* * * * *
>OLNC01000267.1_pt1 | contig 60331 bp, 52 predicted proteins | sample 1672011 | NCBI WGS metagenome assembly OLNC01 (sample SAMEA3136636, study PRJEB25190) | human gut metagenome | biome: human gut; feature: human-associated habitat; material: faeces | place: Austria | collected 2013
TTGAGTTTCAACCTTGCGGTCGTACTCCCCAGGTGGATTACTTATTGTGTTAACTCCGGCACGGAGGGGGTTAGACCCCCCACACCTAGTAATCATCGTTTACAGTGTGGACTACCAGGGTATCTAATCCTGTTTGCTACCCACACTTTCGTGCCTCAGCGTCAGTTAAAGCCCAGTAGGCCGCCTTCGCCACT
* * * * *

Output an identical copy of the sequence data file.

>OLNC01000267.1_pt1 | contig 60331 bp, 52 predicted proteins | sample 1672011 | NCBI WGS metagenome assembly OLNC01 (sample SAMEA3136636, study PRJEB25190) | human gut metagenome | biome: human gut; feature: human-associated habitat; material: faeces | place: Austria | collected 2013
TTGAGTTTCAACCTTGCGGTCGTACTCCCCAGGTGGATTACTTATTGTGTTAACTCCGGCACGGAGGGGGTTAGACCCCCCACACCTAGTAATCATCGTTTACAGTGTGGACTACCAGGGTATCTAATCCTGTTTGCTACCCACACTTTCGTGCCTCAGCGTCAGTTAAAGCCCAGTAGGCCGCCTTCGCCACT